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Apple expands worker education, supply chain audits

updated 02:36 pm EDT, Fri March 28, 2014

2013 Supplier Responsibility summary builds on previous successes

Apple has updated its Supplier Responsibility report, highlighting both continuing improvement and pointing out new initiatives designed to further improve conditions and social issues along its supply chain. Apple reports it achieved 95 percent compliance among all suppliers in limiting workers to a maximum 60-hour work week in 2013, and the company has doubled the number of factories offering free worker education and development programs. The company is also now training additional environment, health and safety (EHS) personnel for its workplaces.

The Apple Supplier EHS Academy is an 18-month training program designed to address a shortage of qualified EHS personnel in China. Initially some 240 students will be trained to monitor factories representing a quarter of a million workers. Apple is also investigating student internships at suppliers, ensuring that the vocational schools and over 12,000 interns currently at work are not taking advantage of the students or unduly exploiting them.

As of January, the company confirmed that all active tantalum smelters in its supply chain are verified as using conflict-free materials by third-party audits. The report contains a first-ever list of all the tantulum, gold, tin and tungsten smelters Apple uses, along with their verification status. Also being published for the first time is the company's full list of Supplier Responsibility Standards, which runs 100 pages long.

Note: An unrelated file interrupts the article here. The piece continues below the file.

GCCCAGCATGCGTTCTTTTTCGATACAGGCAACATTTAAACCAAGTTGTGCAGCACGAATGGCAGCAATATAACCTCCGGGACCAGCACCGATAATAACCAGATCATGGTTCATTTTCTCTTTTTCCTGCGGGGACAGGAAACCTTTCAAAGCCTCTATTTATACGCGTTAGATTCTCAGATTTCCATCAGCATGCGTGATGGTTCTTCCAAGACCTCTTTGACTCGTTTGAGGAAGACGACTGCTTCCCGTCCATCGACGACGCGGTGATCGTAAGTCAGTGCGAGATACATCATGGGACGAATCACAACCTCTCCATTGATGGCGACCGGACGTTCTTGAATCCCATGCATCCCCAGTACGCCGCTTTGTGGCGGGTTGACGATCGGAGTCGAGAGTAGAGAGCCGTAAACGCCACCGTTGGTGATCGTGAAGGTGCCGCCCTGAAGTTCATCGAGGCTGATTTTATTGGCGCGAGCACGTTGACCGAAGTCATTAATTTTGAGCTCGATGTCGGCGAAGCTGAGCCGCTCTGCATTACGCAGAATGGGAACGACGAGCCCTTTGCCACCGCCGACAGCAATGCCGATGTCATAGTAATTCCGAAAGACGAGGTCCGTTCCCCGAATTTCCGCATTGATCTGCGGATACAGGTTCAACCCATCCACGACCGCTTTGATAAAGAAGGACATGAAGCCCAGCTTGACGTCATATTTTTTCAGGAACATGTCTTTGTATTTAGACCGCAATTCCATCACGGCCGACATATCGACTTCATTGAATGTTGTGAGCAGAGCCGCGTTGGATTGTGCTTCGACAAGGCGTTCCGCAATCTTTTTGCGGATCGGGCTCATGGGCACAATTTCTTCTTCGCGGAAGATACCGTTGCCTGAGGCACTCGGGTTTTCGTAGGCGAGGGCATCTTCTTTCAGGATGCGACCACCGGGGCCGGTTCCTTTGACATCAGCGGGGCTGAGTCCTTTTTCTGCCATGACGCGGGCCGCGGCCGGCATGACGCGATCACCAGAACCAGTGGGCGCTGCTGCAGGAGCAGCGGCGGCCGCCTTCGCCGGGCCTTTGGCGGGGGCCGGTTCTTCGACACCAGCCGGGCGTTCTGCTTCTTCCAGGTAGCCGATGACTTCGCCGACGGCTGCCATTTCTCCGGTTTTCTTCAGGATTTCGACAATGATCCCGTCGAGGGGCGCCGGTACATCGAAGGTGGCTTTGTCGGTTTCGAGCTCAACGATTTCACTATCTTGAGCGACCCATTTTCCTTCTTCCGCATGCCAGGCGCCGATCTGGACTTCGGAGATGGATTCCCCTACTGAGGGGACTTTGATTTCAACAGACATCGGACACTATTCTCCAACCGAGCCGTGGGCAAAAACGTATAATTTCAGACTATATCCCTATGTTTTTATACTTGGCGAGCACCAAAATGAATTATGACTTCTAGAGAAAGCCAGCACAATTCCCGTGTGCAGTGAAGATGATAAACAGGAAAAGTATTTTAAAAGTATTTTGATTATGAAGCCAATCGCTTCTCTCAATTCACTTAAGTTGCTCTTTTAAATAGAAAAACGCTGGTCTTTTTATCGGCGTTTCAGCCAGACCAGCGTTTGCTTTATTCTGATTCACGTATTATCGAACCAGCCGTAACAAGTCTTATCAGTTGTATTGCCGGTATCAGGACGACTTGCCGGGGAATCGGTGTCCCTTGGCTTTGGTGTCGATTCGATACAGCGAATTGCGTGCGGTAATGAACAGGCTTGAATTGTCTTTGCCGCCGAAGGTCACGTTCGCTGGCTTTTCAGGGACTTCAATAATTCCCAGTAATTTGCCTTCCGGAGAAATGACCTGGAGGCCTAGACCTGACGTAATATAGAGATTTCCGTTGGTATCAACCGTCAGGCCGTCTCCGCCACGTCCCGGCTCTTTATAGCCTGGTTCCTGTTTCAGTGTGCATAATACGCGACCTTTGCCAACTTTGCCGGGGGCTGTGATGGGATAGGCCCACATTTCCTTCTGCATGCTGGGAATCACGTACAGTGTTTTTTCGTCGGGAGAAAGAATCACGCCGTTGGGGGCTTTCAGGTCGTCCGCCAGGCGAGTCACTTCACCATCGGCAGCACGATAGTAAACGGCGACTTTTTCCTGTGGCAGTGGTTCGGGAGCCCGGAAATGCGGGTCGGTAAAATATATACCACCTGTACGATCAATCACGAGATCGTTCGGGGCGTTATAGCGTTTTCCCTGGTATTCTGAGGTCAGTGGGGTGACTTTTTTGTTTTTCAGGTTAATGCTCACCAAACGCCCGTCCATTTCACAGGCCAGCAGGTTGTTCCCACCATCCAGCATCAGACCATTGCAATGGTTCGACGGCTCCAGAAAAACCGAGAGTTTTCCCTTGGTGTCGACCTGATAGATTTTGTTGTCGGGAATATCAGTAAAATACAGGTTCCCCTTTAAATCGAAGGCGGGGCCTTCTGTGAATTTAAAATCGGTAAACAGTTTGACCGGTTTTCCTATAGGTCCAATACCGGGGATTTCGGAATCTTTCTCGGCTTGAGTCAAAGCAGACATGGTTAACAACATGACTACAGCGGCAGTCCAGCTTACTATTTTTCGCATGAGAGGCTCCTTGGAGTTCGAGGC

Apple is currently tracking more than one million workers every week, and conducted 33 audits across 2013, including 16 factories not previously audited. Overall audits throughout the supply chain numbered 451, a 51 percent increase from 2012, covering 1.5 million workers. Apple has also cracked down on overpayments to labor brokers among suppliers, and returned a total of $3.9 million in overpayments to workers. Since 2008, the total returned to workers who were unfairly overcharged by brokers has totalled nearly $17 million.

Finally, the report mentions a new area of environmental focus. Apple has launched a pilot Clean Water Program at 13 of its suppliers, with a goal of reusing a "significant amount" of treated wastewater, and recycle water within the production process. Collectively, the suppliers use more than 41 million cubic meters of water per year.

by MacNN Staff



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